Sunday, July 11, 2010

My Trip (at) Home

The weekend of May 22, I experienced two highs: first, seeing a former school chum kick Elphabass in the San Francisco production of Wicked; second, inadvertently eating a pot cookie from my mother’s fridge. I will now discuss the latter.

Traditionally, in anticipation of my visits, my mother stocks her refrigerator with health food. This is one of her many ways of spiting me. My sole refuge from organic yogurt and bales of kale has always dwelt at the bottom of her freezer where she maintains a supply of Trader Joe’s Cookie Dough. This time, however, the dough wasn’t there, but cookies were. So I assumed that she had finally baked the dough into cookies rather than, say, cleared it out to make room for her boyfriend’s supply of pot-based pastries. My mistake.

Upon waking at 6 am to go for a run, my first stop was my mother’s freezer so that, via cookie, I could cancel out whatever benefit exercise might afford me. As my pot-experienced friends (read: theatre friends) might imagine, the cookie tasted terrible—it was spicy, it was herbaceous. And it was under-baked which is ironic, as it left me overly so. The taste, coupled with the presence of plant life inside the cookie, might have suggested to me that something was cannabis-filled in the state of Denmark. But no, blissfully ignorant, I proceeded on my run.

In seventh grade Human Skills, the extent of my drug education was, “Don’t do them.” Neither Mr. Harding nor Ms. Arledge (who replaced Mr. Harding after he advised us twelve-year-olds, “I’m fucking this cow; you just kiss it when I tell you to”) covered the do’s and don’t’s of the responsible drug taker. I would, however, like to propose a “don’t”: when you’ve never done any form of drug and accordingly have zero tolerance, don’t ingest marijuana and then run six miles, thus pumping it through your entire bloodstream.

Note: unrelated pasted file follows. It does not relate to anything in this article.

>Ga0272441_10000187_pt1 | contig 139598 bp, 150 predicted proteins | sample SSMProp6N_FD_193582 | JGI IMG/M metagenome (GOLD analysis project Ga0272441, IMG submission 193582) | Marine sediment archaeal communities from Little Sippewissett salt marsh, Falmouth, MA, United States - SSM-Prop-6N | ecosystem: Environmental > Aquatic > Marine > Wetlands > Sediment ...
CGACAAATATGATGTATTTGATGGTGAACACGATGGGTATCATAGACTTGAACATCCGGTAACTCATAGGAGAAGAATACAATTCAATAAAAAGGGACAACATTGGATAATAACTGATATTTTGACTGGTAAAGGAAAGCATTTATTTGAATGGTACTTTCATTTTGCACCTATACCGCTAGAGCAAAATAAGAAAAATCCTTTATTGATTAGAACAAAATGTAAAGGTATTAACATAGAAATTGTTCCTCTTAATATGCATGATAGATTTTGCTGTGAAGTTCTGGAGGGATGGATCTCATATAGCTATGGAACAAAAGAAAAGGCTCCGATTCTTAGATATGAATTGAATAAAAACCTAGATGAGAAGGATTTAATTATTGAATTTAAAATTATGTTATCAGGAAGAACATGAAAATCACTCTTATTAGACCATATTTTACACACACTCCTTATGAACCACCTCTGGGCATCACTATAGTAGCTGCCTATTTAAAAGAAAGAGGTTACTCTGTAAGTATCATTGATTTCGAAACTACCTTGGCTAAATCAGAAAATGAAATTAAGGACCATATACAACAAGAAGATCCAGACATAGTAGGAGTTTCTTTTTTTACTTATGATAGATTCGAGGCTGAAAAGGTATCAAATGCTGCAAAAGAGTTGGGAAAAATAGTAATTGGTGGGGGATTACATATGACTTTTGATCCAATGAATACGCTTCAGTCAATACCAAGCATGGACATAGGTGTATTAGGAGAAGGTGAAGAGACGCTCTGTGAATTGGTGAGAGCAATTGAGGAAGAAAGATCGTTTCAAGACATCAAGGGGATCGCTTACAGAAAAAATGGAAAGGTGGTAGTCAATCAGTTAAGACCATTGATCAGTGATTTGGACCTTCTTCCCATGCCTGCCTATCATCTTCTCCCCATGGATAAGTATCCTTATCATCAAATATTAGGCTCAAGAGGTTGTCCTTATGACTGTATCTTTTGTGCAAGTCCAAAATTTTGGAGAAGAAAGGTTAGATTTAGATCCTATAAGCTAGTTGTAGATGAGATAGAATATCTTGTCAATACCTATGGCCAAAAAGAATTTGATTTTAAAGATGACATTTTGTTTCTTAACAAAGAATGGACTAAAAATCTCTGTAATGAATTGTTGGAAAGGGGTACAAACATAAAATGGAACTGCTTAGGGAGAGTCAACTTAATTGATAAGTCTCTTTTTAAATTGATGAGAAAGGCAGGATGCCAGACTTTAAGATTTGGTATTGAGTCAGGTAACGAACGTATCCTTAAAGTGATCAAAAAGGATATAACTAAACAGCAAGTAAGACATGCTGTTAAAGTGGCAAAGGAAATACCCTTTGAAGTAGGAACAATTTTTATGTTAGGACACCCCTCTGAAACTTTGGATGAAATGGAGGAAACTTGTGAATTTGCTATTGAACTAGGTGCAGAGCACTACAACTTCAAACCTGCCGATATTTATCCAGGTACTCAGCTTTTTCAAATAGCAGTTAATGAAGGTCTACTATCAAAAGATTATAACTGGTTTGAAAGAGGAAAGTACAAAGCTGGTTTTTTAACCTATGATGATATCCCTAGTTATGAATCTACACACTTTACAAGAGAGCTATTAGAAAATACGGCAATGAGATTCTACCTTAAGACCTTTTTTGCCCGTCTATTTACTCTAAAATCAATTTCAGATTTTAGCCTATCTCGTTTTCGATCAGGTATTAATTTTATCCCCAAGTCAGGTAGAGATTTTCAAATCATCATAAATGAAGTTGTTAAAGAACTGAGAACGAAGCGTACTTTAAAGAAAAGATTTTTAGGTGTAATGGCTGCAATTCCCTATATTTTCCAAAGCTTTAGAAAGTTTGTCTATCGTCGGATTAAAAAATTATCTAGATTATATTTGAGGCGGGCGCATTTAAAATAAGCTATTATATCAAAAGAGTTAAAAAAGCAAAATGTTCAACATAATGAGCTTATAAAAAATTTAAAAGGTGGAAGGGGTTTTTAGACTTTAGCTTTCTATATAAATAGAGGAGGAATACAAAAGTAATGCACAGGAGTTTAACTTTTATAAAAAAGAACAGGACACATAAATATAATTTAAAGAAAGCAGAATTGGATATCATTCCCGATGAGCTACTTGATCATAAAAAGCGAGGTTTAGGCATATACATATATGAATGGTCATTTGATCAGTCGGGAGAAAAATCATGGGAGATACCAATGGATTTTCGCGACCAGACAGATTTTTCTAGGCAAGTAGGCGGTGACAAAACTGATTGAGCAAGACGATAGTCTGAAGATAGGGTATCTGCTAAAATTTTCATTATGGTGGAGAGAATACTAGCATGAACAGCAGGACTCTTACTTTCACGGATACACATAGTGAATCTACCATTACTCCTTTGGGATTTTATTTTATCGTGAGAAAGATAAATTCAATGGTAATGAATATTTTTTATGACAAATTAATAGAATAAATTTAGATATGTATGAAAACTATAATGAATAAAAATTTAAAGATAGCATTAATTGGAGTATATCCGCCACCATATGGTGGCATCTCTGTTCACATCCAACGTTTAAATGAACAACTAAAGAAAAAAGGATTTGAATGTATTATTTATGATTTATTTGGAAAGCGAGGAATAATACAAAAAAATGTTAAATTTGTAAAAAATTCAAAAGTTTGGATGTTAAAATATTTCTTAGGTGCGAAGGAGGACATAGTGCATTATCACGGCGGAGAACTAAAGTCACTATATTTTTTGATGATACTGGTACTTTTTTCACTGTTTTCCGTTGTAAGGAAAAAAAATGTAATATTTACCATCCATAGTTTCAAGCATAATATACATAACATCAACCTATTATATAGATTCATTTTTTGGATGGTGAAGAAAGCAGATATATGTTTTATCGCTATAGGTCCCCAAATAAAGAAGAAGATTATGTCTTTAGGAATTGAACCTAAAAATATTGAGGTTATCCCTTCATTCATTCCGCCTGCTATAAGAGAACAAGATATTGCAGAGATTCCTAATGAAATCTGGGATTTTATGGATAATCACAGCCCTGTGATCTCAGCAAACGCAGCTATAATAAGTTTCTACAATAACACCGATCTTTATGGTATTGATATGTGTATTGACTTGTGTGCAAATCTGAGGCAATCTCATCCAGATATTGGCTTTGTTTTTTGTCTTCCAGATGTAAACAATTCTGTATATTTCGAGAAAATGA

For the first five miles, I didn’t feel anything out of the ordinary, aside from the crippling pain of running up Twin Peaks. But around mile five—bam—the cookie hit me in full force. I seemingly and spontaneously contracted ADD, and my mind began leaping in a million different directions at once:
  • At first, I began speaking in a Yoda voice both to myself and all passersby. (“Hello young pedestrian, a good morning I wish you, hmm?”) Honestly, Frank Oz had nothing on me.
  • Then, I had the perfect idea for a musical: a song cycle based on alien abductions. In this show, believers would flock from all over the world to the site of an abduction whereupon they would sing. (Sadly, this is better than anything on Broadway last season.)
  • Next, I devised a new website: Mr. Got It is a mysterious, omniscient figure who accurately predicts the musical theatre stars of tomorrow. Whenever his predictions come true, his tag line is “Mr. Got It called it.” Mr. Got It would become a star maker, and all aspiring musical theatre actors would fight to be in his good graces.
  • From here, I wondered why Mr. Got It should be a mere website when it could also be a thriller novel and a subsequent movie adaptation.